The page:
While Memorial Day is the gateway to summer...it is one of the most profound, meaningful days (actually the entire weekend) for me and Edster. We tend to watch war movies and documentaries, reflect on the cost of our freedom, and ponder our gratitude for those who risked all...and some made the ultimate sacrifice.
This is the cemetery where my father is buried...5 minutes from my house.
(We also traditionally decorate the graves of family...including relatives and ancestors going back three centuries. Those are all in West Virginia.)
The cemetery where my father rests was a sea of flags...everywhere...for those who had served for our country.
I placed the flowers in the vase in the plaque...but my heart broke. There was no flag.
He had served in the U.S. Navy in World War II...in the Pacific Theater.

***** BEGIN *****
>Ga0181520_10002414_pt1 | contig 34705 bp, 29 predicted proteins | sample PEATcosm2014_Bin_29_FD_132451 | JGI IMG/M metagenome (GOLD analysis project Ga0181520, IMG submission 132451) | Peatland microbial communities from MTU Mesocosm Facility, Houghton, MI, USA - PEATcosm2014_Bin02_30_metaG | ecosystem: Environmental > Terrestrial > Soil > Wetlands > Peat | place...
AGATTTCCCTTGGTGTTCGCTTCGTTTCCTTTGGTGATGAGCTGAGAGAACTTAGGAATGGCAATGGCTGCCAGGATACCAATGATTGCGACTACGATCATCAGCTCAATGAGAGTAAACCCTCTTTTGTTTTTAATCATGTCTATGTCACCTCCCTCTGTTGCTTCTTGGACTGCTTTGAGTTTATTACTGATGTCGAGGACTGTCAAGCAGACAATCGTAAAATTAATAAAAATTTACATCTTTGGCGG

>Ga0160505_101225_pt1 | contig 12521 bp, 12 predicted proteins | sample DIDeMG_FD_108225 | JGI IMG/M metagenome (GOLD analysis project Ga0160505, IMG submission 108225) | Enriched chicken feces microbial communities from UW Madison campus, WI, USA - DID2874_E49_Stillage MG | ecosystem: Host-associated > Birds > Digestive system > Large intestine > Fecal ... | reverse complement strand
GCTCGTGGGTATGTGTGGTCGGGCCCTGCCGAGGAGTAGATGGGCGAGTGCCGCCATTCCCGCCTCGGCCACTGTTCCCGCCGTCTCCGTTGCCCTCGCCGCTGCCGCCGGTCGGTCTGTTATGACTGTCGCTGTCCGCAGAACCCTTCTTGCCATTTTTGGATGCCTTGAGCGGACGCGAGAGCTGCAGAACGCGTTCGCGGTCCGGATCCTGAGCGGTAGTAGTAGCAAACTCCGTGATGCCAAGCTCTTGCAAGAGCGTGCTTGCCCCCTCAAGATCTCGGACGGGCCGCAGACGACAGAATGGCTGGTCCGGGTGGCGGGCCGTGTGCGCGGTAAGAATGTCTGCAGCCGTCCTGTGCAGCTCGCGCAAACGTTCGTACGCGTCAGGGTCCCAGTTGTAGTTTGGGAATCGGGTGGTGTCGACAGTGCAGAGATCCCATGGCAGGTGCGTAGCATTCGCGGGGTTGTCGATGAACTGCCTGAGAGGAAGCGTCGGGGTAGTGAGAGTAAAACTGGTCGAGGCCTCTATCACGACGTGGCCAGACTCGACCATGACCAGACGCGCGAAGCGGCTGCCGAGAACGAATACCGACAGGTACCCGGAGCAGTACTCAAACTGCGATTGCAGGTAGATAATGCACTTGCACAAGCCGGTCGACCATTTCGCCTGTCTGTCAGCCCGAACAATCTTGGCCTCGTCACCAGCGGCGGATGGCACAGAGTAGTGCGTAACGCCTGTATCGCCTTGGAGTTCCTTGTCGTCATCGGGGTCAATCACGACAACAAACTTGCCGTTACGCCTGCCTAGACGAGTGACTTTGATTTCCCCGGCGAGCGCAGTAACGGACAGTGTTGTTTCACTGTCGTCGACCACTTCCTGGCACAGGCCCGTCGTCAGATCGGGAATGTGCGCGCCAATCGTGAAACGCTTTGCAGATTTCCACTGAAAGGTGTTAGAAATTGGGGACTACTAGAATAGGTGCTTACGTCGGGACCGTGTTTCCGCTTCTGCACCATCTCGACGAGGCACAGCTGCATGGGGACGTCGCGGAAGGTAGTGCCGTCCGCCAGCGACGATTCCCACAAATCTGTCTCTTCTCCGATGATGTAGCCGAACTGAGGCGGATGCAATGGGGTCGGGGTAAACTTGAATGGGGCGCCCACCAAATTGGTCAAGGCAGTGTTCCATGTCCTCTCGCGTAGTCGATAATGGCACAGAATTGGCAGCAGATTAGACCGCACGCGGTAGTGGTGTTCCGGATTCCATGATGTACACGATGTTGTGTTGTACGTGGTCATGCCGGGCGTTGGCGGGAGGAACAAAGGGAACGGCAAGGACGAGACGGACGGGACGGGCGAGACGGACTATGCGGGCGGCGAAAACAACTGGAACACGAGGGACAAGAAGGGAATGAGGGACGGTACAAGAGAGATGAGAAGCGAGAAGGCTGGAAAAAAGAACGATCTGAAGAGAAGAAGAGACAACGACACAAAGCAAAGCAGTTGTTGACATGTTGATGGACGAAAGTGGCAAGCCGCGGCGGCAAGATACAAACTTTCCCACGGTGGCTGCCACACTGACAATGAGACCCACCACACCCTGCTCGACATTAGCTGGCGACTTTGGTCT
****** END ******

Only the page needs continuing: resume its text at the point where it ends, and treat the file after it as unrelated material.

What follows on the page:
He was an mechanic for all the warplanes that battled against Japan...a meticulous job that could mean life or death for the pilot and crew if not done with precision and close attention to detail.
But where was his flag?
We saw a couple of men in a golf cart down the way...
We asked. They gave us a flag. And explained that the flags were distributed by volunteers...mostly by the elderly. They do their best but they probably miss many, as well. I asked for a second flag. They obliged.
Walking back to my dad's grave, I walked past the husband of my mother's best friend. He had died 28 years ago from melanoma. He had served in the U. S. Navy in World War II, as well. He had no flag.
I took the extra flag and pushed it into the ground...and then I knew...
I would add a new tradition...
Edster and I would call the cemetery office to volunteer and ensure no veteran goes without honor by inadvertently not getting their flag.
I am grateful for their service.